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The FrankenStatus

This is part 1 of a 3 post series:

I recently attended a 4 week Arduino course, and for the final project built a physical status indicator for our servers. Besides using an Arduino to show and control the display, it retrieved and processed all of the data with a Raspberry Pi. It is a fairly messy collection of applications, scripts and services, and so I called it the FrankenStatus.


It uses:

So, how does it work. The meat of it is a ruby script that polls both New Relic and Google Analytics every 2 minutes. We have 3 applications on New Relic, each of which has a number of servers connected to it. For each application I receive an overall health indicator, an Apdex score and a list of the physical servers currently in that application pool. For each of the servers I then get their current CPU and RAM usage. For each of the applications, I then use the Google Analytics Realtime API to see how many concurrent users are on the server.

For each application, I then calculate the average and max CPU across all servers, average and max RAM usage across all servers, convert the Apdex score into a % and then determine the maximum percentage vaue from all the measurements for that server. I then also invert the number of concurrent users on the site against a set maximum – the idea here is that the more users on the site, the lower the number. I’ll explain why a bit later.

All of this is then built into a comma separated string made up of the following for each of the applications:

  • maximum value of all values for this application
  • maximum RAM
  • average RAM
  • maximum CPU
  • average CPU
  • apdex as a percentage
  • indicator of concurrent users

This then gets sent via the USB port as serial data to the Arduino.

On the Arduino, a Serial event listens for new data, and when it arrives, captures it, splits it appart and assigns it to data structures held in memory for each of the applications. The main processing loop on the Arduino simply turns LED’s on and off based on the data in the structures for each application. On the actual device are a red, yellow and green LED for each application, and by turning on either green, green + yellow, yellow, yellow + red or just red I can indicate values within 20% bands. So if only green is on the value is between 0 and 20%. if yellow and red are both on, the value is between 60 and 80%. In standard mode, each set of 3 LED’s represent one of the applications, and the LED combination that I flash is the maximum value across all values for that specific application. The number of concurrent users that I inverted (to get a lower number for more concurrent users) is then used as the number of milliseconds that the LED is on for. So the higher the number of people on the site, the lower the value I send the Arduino and the faster the LED(s) for that application flash. So at a glance I can tell if something is amiss with the application (by the combination of LED’s that are on) and what sort of load the application is under (by the speed of the flashing).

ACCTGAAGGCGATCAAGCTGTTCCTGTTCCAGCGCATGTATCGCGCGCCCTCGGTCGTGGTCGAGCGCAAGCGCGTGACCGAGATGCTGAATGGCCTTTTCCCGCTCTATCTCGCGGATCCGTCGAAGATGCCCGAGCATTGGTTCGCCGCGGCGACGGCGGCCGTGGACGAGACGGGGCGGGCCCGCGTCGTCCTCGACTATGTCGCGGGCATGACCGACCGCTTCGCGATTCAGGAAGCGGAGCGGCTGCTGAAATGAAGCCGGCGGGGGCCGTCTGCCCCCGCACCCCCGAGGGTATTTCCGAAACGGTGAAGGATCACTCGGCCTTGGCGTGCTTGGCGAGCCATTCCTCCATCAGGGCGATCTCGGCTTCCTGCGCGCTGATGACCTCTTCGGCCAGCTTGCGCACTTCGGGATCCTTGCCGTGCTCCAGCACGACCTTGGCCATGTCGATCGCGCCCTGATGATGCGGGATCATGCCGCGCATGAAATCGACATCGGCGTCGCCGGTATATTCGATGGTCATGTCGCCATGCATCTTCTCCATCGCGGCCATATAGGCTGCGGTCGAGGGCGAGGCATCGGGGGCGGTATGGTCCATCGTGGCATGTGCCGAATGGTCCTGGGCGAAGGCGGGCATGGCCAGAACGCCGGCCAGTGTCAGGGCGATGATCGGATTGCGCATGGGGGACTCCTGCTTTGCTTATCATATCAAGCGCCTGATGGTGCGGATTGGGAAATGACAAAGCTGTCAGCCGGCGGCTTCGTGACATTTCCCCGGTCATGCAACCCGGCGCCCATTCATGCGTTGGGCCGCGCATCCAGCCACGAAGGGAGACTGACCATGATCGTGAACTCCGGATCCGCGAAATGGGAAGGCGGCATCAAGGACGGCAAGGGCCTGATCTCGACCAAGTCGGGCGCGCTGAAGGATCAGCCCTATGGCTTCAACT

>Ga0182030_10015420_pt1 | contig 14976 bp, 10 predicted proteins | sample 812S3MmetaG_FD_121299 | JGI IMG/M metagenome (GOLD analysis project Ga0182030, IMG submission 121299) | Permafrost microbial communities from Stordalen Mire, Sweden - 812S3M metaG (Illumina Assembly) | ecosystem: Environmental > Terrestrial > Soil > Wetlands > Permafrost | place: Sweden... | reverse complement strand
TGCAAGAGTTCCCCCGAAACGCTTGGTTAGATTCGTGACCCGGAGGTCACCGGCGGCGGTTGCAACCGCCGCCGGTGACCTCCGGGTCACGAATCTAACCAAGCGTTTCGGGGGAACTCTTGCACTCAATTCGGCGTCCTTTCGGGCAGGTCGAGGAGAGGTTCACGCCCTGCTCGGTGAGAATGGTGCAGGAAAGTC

Each application also has a switch. When I turn on the switch for an application the 3 banks of LED’s change from giving me an overview of each of the 3 application, to showing me specific detail for the application that I’ve just switched on. The 3 LED banks then show me RAM, CPU and Apdex, again split into 5 bands by percentage. For the CPU and RAM though the LED combinations flash alternately between showing me maximum CPU/RAM and average CPU/RAM.

As an example, if I see that the LED’s for application A are flashing red only and quite slowly, I know something is wrong. I flick the switch for application A and now the CPU bank flash green, the Apdex is green and the CPU flashes between yellow+green and red. That tells me that on one of the physical servers within the application pool, the CPU is above 80%, but on average they are still fine. Immediate visual feedback and some quite specific information on what to go check out.

In followup posts I’ll go into detail on the scripts to grab and process the data, the general Raspberry Pi setup with ngrok and pushover, and the physical build and code for the Arduino.

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